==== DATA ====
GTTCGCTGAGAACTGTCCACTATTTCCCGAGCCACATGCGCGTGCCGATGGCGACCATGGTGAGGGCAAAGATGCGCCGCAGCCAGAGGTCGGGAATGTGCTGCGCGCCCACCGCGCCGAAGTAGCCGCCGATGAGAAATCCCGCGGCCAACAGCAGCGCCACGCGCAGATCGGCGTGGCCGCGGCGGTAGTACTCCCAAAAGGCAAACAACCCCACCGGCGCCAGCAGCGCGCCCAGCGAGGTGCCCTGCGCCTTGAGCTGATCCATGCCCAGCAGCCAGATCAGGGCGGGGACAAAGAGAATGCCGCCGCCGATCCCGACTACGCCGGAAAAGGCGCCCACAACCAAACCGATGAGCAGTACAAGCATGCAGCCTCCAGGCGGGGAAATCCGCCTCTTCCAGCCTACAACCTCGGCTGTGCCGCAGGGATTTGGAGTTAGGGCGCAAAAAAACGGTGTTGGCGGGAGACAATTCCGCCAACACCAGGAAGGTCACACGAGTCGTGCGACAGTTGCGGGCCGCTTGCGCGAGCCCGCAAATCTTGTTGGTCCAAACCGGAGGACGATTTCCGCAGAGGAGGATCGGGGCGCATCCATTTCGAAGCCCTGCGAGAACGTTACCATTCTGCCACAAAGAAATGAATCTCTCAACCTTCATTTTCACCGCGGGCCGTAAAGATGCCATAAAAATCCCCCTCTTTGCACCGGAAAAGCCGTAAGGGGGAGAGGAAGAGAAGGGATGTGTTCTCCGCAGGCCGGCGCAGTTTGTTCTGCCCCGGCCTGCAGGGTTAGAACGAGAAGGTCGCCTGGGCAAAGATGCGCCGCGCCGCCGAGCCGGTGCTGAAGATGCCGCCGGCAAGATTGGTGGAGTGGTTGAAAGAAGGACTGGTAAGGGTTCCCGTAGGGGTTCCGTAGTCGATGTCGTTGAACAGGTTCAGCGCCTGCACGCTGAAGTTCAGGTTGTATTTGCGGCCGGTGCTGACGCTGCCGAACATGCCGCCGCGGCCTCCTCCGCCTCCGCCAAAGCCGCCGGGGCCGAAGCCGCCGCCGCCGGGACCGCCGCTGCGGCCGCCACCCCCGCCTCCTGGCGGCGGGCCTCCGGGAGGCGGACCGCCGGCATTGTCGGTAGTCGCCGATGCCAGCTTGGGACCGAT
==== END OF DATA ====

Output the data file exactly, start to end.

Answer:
GTTCGCTGAGAACTGTCCACTATTTCCCGAGCCACATGCGCGTGCCGATGGCGACCATGGTGAGGGCAAAGATGCGCCGCAGCCAGAGGTCGGGAATGTGCTGCGCGCCCACCGCGCCGAAGTAGCCGCCGATGAGAAATCCCGCGGCCAACAGCAGCGCCACGCGCAGATCGGCGTGGCCGCGGCGGTAGTACTCCCAAAAGGCAAACAACCCCACCGGCGCCAGCAGCGCGCCCAGCGAGGTGCCCTGCGCCTTGAGCTGATCCATGCCCAGCAGCCAGATCAGGGCGGGGACAAAGAGAATGCCGCCGCCGATCCCGACTACGCCGGAAAAGGCGCCCACAACCAAACCGATGAGCAGTACAAGCATGCAGCCTCCAGGCGGGGAAATCCGCCTCTTCCAGCCTACAACCTCGGCTGTGCCGCAGGGATTTGGAGTTAGGGCGCAAAAAAACGGTGTTGGCGGGAGACAATTCCGCCAACACCAGGAAGGTCACACGAGTCGTGCGACAGTTGCGGGCCGCTTGCGCGAGCCCGCAAATCTTGTTGGTCCAAACCGGAGGACGATTTCCGCAGAGGAGGATCGGGGCGCATCCATTTCGAAGCCCTGCGAGAACGTTACCATTCTGCCACAAAGAAATGAATCTCTCAACCTTCATTTTCACCGCGGGCCGTAAAGATGCCATAAAAATCCCCCTCTTTGCACCGGAAAAGCCGTAAGGGGGAGAGGAAGAGAAGGGATGTGTTCTCCGCAGGCCGGCGCAGTTTGTTCTGCCCCGGCCTGCAGGGTTAGAACGAGAAGGTCGCCTGGGCAAAGATGCGCCGCGCCGCCGAGCCGGTGCTGAAGATGCCGCCGGCAAGATTGGTGGAGTGGTTGAAAGAAGGACTGGTAAGGGTTCCCGTAGGGGTTCCGTAGTCGATGTCGTTGAACAGGTTCAGCGCCTGCACGCTGAAGTTCAGGTTGTATTTGCGGCCGGTGCTGACGCTGCCGAACATGCCGCCGCGGCCTCCTCCGCCTCCGCCAAAGCCGCCGGGGCCGAAGCCGCCGCCGCCGGGACCGCCGCTGCGGCCGCCACCCCCGCCTCCTGGCGGCGGGCCTCCGGGAGGCGGACCGCCGGCATTGTCGGTAGTCGCCGATGCCAGCTTGGGACCGAT